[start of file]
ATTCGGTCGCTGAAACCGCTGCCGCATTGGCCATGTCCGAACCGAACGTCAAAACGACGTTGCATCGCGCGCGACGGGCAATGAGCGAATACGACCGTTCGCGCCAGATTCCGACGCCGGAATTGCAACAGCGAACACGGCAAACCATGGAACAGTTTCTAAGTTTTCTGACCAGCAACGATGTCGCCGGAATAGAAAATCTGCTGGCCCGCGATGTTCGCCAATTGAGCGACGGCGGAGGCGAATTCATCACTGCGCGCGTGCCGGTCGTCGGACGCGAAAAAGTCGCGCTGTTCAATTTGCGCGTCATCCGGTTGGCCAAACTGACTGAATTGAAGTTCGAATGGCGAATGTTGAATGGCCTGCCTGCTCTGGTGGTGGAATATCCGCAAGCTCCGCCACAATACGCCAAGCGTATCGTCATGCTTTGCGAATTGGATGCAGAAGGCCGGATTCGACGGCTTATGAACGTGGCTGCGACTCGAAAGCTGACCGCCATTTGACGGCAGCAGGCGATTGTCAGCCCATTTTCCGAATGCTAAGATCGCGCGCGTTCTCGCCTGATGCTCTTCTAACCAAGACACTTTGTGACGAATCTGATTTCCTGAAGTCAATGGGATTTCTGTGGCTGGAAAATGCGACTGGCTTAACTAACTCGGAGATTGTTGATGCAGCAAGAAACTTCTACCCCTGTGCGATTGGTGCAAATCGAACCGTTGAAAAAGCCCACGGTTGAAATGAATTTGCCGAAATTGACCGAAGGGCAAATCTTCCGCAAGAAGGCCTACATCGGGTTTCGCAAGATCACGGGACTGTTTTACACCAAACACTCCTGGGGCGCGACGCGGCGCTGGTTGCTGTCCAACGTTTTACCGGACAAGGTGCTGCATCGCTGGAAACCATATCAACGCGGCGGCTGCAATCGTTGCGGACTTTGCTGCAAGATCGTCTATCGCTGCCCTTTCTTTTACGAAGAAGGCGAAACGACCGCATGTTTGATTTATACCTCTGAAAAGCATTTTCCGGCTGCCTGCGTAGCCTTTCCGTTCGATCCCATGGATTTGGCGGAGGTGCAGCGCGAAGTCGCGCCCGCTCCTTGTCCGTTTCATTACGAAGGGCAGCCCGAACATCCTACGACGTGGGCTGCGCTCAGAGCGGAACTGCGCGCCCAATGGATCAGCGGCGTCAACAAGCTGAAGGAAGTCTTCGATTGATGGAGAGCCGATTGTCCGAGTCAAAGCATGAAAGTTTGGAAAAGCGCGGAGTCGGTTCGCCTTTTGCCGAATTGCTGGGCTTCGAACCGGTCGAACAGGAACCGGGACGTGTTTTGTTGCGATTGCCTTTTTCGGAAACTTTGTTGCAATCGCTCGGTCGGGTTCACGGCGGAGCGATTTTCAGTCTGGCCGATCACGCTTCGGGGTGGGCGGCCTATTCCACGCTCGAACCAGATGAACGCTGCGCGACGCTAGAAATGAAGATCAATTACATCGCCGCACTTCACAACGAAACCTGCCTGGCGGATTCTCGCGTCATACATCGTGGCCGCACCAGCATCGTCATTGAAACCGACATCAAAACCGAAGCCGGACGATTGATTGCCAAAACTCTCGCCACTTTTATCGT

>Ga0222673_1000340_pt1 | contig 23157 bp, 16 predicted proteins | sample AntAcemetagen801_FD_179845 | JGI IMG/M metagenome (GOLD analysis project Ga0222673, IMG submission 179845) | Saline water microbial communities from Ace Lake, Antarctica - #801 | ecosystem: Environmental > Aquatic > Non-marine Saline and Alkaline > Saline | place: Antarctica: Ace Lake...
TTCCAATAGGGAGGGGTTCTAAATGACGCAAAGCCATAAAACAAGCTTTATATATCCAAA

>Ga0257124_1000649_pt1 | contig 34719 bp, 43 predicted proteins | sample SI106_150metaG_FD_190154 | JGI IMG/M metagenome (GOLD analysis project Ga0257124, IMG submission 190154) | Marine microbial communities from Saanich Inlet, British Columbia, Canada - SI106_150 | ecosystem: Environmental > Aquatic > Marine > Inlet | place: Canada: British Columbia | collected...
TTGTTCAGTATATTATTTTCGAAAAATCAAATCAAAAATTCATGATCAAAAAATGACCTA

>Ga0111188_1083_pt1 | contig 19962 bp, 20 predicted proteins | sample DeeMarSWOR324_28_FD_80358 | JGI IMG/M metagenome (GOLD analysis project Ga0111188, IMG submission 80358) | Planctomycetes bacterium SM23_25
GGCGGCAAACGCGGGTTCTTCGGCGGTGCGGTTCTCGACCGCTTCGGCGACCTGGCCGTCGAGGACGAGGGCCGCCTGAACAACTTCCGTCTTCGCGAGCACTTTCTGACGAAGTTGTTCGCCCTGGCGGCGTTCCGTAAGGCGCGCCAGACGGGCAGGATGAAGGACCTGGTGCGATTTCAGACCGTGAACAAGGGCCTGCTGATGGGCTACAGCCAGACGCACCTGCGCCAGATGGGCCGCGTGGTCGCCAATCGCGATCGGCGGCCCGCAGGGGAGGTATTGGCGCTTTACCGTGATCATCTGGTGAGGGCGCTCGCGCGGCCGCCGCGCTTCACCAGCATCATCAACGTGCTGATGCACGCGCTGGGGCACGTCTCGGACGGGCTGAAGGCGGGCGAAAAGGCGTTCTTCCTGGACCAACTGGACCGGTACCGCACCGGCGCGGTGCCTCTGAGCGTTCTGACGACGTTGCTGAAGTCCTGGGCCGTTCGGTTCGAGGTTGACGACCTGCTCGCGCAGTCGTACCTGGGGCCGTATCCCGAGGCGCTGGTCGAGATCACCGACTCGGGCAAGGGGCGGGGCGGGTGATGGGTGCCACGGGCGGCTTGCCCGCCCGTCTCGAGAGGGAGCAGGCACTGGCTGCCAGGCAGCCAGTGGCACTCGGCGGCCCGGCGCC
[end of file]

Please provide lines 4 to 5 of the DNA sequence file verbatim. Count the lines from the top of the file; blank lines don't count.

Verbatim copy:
>Ga0257124_1000649_pt1 | contig 34719 bp, 43 predicted proteins | sample SI106_150metaG_FD_190154 | JGI IMG/M metagenome (GOLD analysis project Ga0257124, IMG submission 190154) | Marine microbial communities from Saanich Inlet, British Columbia, Canada - SI106_150 | ecosystem: Environmental > Aquatic > Marine > Inlet | place: Canada: British Columbia | collected...
TTGTTCAGTATATTATTTTCGAAAAATCAAATCAAAAATTCATGATCAAAAAATGACCTA